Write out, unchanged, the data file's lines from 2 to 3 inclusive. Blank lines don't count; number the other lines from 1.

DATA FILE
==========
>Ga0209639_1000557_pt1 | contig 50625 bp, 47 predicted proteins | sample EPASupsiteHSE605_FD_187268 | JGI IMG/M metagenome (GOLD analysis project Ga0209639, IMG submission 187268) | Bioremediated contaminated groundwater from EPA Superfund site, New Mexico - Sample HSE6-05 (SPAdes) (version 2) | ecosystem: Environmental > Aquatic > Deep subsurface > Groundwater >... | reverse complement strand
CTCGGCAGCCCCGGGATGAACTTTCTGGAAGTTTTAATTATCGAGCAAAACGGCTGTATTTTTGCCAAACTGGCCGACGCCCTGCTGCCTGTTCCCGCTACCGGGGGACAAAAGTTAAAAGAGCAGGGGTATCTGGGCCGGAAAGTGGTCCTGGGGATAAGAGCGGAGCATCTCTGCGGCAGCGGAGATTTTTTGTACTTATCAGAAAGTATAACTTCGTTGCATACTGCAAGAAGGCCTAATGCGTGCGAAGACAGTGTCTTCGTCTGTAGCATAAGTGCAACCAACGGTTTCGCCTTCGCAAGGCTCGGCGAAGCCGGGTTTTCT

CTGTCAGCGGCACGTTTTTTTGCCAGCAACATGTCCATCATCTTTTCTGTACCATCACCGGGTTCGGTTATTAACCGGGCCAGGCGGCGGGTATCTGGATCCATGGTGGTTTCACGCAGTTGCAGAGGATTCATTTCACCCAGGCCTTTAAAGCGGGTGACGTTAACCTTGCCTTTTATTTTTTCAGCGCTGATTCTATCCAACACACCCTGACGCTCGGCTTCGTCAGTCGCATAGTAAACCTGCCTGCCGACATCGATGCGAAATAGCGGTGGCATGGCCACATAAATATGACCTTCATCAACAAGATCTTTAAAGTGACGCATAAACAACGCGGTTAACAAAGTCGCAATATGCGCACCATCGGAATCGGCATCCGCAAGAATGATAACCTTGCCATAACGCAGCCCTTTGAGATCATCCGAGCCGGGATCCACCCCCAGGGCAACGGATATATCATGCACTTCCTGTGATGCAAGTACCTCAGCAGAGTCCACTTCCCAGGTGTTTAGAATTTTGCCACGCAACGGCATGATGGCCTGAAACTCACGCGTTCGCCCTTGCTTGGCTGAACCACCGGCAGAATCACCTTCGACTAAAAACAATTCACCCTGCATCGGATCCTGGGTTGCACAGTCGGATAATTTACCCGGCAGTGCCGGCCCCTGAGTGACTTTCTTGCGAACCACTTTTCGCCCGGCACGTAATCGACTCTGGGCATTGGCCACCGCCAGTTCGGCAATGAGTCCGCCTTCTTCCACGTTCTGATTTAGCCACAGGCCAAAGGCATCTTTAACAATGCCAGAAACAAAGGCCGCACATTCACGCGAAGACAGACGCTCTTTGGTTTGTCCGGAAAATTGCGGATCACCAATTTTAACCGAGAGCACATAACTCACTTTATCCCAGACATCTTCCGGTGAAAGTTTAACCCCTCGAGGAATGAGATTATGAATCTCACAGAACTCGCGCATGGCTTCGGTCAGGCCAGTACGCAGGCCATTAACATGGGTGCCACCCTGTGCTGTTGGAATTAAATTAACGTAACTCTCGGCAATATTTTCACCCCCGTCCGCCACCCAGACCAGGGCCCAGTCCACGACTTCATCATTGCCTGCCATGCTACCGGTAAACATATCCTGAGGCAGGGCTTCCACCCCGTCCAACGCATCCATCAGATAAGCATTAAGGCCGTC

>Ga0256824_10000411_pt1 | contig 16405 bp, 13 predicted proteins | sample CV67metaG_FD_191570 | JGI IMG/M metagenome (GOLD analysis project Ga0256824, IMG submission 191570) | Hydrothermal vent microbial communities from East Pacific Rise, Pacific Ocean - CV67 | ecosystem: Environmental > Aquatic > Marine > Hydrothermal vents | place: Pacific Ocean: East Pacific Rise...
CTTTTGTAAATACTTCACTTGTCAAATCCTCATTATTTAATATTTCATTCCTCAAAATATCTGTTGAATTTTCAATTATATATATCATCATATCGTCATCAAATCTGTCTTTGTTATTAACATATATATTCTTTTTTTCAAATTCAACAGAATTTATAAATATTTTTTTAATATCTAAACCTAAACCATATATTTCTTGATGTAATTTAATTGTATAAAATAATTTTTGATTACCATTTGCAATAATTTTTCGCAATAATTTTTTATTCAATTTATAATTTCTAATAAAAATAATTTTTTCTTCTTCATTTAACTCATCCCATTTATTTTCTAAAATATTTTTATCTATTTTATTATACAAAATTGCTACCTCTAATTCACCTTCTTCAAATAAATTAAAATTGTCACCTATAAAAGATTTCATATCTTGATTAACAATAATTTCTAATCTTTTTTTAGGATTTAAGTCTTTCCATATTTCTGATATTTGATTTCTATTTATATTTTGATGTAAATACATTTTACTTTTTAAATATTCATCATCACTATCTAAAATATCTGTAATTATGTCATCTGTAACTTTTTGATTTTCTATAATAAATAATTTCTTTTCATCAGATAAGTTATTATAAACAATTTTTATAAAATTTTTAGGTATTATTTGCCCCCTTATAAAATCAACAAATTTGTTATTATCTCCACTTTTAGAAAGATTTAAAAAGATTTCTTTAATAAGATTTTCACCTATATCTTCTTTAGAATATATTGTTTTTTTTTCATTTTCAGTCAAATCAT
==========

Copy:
CTCGGCAGCCCCGGGATGAACTTTCTGGAAGTTTTAATTATCGAGCAAAACGGCTGTATTTTTGCCAAACTGGCCGACGCCCTGCTGCCTGTTCCCGCTACCGGGGGACAAAAGTTAAAAGAGCAGGGGTATCTGGGCCGGAAAGTGGTCCTGGGGATAAGAGCGGAGCATCTCTGCGGCAGCGGAGATTTTTTGTACTTATCAGAAAGTATAACTTCGTTGCATACTGCAAGAAGGCCTAATGCGTGCGAAGACAGTGTCTTCGTCTGTAGCATAAGTGCAACCAACGGTTTCGCCTTCGCAAGGCTCGGCGAAGCCGGGTTTTCT

CTGTCAGCGGCACGTTTTTTTGCCAGCAACATGTCCATCATCTTTTCTGTACCATCACCGGGTTCGGTTATTAACCGGGCCAGGCGGCGGGTATCTGGATCCATGGTGGTTTCACGCAGTTGCAGAGGATTCATTTCACCCAGGCCTTTAAAGCGGGTGACGTTAACCTTGCCTTTTATTTTTTCAGCGCTGATTCTATCCAACACACCCTGACGCTCGGCTTCGTCAGTCGCATAGTAAACCTGCCTGCCGACATCGATGCGAAATAGCGGTGGCATGGCCACATAAATATGACCTTCATCAACAAGATCTTTAAAGTGACGCATAAACAACGCGGTTAACAAAGTCGCAATATGCGCACCATCGGAATCGGCATCCGCAAGAATGATAACCTTGCCATAACGCAGCCCTTTGAGATCATCCGAGCCGGGATCCACCCCCAGGGCAACGGATATATCATGCACTTCCTGTGATGCAAGTACCTCAGCAGAGTCCACTTCCCAGGTGTTTAGAATTTTGCCACGCAACGGCATGATGGCCTGAAACTCACGCGTTCGCCCTTGCTTGGCTGAACCACCGGCAGAATCACCTTCGACTAAAAACAATTCACCCTGCATCGGATCCTGGGTTGCACAGTCGGATAATTTACCCGGCAGTGCCGGCCCCTGAGTGACTTTCTTGCGAACCACTTTTCGCCCGGCACGTAATCGACTCTGGGCATTGGCCACCGCCAGTTCGGCAATGAGTCCGCCTTCTTCCACGTTCTGATTTAGCCACAGGCCAAAGGCATCTTTAACAATGCCAGAAACAAAGGCCGCACATTCACGCGAAGACAGACGCTCTTTGGTTTGTCCGGAAAATTGCGGATCACCAATTTTAACCGAGAGCACATAACTCACTTTATCCCAGACATCTTCCGGTGAAAGTTTAACCCCTCGAGGAATGAGATTATGAATCTCACAGAACTCGCGCATGGCTTCGGTCAGGCCAGTACGCAGGCCATTAACATGGGTGCCACCCTGTGCTGTTGGAATTAAATTAACGTAACTCTCGGCAATATTTTCACCCCCGTCCGCCACCCAGACCAGGGCCCAGTCCACGACTTCATCATTGCCTGCCATGCTACCGGTAAACATATCCTGAGGCAGGGCTTCCACCCCGTCCAACGCATCCATCAGATAAGCATTAAGGCCGTC